The good news is that not all lenders will base a decision on JUST a credit score. While there are a number of lenders that will feed all of your information into a scoring model and it will pop out an approval or a decline based on that model, there are plenty of “story lenders” that will use your scores as just a portion of the total underwriting criteria. All is not lost if you don’t have the highest score on your block, but it will pay dividends to keep an eye on your credit and understand what factors drive the score up or down.

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Contributing Author

Rick Wehner                                                                                                       Founder, Brewery Finance

Rick Wehner founded Brewery Finance in 2005 and has since provided nearly 1500 startup and established brewers with vital equipment funding to help them launch, grow and flourish.

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Cash, Hops & Malt
Piggy Bank Saving

Financing Your Craft

Scott Birkner

We share your passion for innovation and craftsmanship. We support the growth of craft brewers, distillers, wineries and distributors through SBA 7(a), SBA 504 and USDA loan programs. Our lenders are experienced in your trade and understand the unique opportunities and challenges you face. From funding expansion, equipment, working capital and real estate, we are here to help you move your business forward. Together, we’ll craft the perfect lending option for you so you can craft the perfect beverages for distribution.

Advice About:

Applying for Financing

Rick Wehner

Congratulations on getting through the Planning stage of your brewery! Now, all you have left to do is….everything? It probably feels like it, but you’ve built a nice foundation by putting together a well-thought through and realistic business plan, researched your finance options and figured out what finance options are likely a good fit for your specific needs. Now it is time to take action!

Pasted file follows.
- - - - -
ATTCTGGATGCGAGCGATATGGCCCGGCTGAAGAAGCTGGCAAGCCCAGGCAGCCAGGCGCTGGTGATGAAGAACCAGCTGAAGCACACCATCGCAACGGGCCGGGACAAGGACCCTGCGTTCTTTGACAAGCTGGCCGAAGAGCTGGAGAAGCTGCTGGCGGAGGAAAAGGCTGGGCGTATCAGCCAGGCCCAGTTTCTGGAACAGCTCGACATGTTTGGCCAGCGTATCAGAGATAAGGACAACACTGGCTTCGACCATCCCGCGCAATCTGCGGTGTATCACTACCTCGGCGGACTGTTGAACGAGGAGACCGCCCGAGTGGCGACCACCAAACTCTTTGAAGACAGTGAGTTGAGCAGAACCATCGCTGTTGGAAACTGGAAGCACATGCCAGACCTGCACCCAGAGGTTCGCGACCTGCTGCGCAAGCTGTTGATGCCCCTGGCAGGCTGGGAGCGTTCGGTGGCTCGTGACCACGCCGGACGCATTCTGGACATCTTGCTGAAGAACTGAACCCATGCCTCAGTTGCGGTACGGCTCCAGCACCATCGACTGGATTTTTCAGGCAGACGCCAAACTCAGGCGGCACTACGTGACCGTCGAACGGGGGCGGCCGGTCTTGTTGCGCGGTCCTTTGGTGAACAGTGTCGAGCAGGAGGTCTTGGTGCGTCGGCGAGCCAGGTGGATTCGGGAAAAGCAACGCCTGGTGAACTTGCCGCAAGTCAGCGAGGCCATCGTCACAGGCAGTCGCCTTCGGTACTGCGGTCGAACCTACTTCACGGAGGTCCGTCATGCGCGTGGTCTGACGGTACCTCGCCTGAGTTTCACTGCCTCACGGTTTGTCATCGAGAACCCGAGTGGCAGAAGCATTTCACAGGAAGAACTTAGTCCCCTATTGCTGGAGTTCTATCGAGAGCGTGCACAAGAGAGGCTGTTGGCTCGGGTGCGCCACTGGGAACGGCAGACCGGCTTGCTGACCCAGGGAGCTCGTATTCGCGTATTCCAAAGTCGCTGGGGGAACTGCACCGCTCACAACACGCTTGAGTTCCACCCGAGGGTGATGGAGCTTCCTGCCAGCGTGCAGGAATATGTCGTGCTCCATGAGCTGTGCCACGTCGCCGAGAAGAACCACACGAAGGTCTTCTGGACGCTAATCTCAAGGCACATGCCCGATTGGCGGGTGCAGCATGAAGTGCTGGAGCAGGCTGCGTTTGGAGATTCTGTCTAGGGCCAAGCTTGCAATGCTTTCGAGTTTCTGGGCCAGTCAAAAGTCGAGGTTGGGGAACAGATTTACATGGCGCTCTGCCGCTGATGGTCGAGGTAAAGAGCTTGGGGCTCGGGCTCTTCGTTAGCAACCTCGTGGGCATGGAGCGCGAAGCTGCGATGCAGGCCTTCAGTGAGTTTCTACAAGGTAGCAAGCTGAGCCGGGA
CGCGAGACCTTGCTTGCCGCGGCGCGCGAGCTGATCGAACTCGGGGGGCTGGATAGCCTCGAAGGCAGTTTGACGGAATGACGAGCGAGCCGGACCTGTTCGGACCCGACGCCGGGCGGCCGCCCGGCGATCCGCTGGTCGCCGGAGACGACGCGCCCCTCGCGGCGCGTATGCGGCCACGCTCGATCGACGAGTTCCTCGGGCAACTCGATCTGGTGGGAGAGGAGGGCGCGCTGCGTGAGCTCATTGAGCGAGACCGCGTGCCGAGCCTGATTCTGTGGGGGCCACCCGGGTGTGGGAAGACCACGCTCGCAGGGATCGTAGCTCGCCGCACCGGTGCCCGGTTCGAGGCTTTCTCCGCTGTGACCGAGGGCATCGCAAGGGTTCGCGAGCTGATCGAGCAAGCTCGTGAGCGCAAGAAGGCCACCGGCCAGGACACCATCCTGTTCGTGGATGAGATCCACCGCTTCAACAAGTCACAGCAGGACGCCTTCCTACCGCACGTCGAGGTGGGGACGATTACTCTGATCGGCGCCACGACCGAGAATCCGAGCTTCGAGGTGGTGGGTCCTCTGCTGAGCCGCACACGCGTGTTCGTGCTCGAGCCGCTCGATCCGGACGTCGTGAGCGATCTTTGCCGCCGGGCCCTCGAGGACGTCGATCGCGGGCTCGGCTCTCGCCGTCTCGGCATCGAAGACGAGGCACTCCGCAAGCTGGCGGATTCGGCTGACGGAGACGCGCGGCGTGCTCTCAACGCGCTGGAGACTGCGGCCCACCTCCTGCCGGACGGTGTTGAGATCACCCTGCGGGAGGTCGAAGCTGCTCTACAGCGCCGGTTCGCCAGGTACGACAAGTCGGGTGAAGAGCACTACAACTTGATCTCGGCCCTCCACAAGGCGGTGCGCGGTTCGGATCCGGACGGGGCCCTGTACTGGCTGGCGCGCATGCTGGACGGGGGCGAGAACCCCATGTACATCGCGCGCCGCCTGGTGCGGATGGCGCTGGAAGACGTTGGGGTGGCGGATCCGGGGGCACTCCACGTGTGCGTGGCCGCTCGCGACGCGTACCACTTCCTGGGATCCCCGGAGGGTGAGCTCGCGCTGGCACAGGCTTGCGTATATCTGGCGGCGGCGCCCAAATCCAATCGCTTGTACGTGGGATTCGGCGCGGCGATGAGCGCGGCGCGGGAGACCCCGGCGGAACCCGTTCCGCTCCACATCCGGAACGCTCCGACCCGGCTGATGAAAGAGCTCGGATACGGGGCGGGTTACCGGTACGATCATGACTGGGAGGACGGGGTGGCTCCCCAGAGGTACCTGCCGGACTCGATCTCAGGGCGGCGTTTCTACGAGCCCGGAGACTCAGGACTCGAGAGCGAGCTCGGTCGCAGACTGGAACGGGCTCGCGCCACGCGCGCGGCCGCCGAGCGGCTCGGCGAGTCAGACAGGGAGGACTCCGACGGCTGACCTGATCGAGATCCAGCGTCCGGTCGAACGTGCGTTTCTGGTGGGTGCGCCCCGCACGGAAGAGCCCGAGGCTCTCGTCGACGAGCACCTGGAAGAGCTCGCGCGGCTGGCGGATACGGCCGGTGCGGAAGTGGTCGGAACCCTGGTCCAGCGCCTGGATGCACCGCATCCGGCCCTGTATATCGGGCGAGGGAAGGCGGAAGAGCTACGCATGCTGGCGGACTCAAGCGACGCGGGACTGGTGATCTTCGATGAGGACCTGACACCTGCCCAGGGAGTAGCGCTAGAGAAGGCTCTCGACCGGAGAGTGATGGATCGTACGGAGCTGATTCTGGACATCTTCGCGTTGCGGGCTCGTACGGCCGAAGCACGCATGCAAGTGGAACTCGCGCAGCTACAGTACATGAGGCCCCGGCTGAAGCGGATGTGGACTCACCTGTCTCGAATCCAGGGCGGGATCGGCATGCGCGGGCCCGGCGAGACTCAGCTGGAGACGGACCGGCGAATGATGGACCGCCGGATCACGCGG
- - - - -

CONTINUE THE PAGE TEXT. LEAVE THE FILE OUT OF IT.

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Don't Let COVID-19

Stop Your Dreams of Expansion

Jason Sleeman

The global health crisis caused by the COVID-19 pandemic has disrupted our economy in unimaginable ways. Thousands of businesses have struggled to remain open, unemployment has skyrocketed and consumer habits have changed significantly. Disruption in the market has caused many businesses to suffer, however there is a silver lining for others.

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TIPS:

Pandemic Equipment Funding, Part I

Rick Wehner

As craft beer wades through the COVID-19 crisis, the search for funds in all forms is more important than ever. But COVID-19 has made it harder than ever to get funding. And some seemingly helpful emergency steps can make it tougher to secure dollars down the road. How to avoid the funding pitfalls of this surreal health crisis? Here are tips to help you keep your brewery out of the financial Emergency Room.

PLAN

  • Learn about funding options

  • Understand credit criteria

  • Include projections and capitalization in business plan

  • Review personal guarantees with partners

  • Gather financial records

  • Collect equipment quotes

ACT

  • Open bank account

  • Apply for financing

    • Application

    • Business Plan/History

    • P/L Projections – 3 yrs

    • Resume(s)

    • Personal Financial Stmts

    • Personal Tax Rtns – 3 yrs

    • Credit Check Auth

    • Lease Agreement (or)

    • Real Estate Agreement

    • Business Acquisition

    • Construction Estimates

    • Equipment Quotes

  • Sign financing docs

  • Fund your equipment

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GrOW

 

  • Keep financial records

  • Maintain relationship with finance ppl

  • Understand improved funding options

  • Collect equipment quotes

  • Apply/secure financing